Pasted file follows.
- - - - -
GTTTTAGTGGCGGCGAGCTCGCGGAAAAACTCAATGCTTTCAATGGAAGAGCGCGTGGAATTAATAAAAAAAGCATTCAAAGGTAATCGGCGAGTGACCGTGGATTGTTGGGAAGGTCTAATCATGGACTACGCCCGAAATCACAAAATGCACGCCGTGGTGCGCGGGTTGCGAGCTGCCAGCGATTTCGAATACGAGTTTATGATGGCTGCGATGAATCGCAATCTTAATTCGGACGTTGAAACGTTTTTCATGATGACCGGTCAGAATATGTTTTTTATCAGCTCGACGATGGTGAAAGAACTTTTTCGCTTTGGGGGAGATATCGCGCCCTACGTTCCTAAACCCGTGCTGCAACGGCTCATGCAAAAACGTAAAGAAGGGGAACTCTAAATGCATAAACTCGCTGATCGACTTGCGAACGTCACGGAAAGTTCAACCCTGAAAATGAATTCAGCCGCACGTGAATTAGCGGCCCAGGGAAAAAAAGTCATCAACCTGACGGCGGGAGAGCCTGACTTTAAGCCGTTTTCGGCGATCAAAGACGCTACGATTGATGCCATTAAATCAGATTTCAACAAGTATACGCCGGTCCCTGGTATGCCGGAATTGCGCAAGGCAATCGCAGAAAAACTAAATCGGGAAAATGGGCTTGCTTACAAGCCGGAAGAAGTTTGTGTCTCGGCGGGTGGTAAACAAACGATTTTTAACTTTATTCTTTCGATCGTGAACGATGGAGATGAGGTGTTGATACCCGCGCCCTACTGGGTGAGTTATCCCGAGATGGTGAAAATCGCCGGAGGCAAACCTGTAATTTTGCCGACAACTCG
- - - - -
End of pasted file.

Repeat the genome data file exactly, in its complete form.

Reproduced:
GTTTTAGTGGCGGCGAGCTCGCGGAAAAACTCAATGCTTTCAATGGAAGAGCGCGTGGAATTAATAAAAAAAGCATTCAAAGGTAATCGGCGAGTGACCGTGGATTGTTGGGAAGGTCTAATCATGGACTACGCCCGAAATCACAAAATGCACGCCGTGGTGCGCGGGTTGCGAGCTGCCAGCGATTTCGAATACGAGTTTATGATGGCTGCGATGAATCGCAATCTTAATTCGGACGTTGAAACGTTTTTCATGATGACCGGTCAGAATATGTTTTTTATCAGCTCGACGATGGTGAAAGAACTTTTTCGCTTTGGGGGAGATATCGCGCCCTACGTTCCTAAACCCGTGCTGCAACGGCTCATGCAAAAACGTAAAGAAGGGGAACTCTAAATGCATAAACTCGCTGATCGACTTGCGAACGTCACGGAAAGTTCAACCCTGAAAATGAATTCAGCCGCACGTGAATTAGCGGCCCAGGGAAAAAAAGTCATCAACCTGACGGCGGGAGAGCCTGACTTTAAGCCGTTTTCGGCGATCAAAGACGCTACGATTGATGCCATTAAATCAGATTTCAACAAGTATACGCCGGTCCCTGGTATGCCGGAATTGCGCAAGGCAATCGCAGAAAAACTAAATCGGGAAAATGGGCTTGCTTACAAGCCGGAAGAAGTTTGTGTCTCGGCGGGTGGTAAACAAACGATTTTTAACTTTATTCTTTCGATCGTGAACGATGGAGATGAGGTGTTGATACCCGCGCCCTACTGGGTGAGTTATCCCGAGATGGTGAAAATCGCCGGAGGCAAACCTGTAATTTTGCCGACAACTCG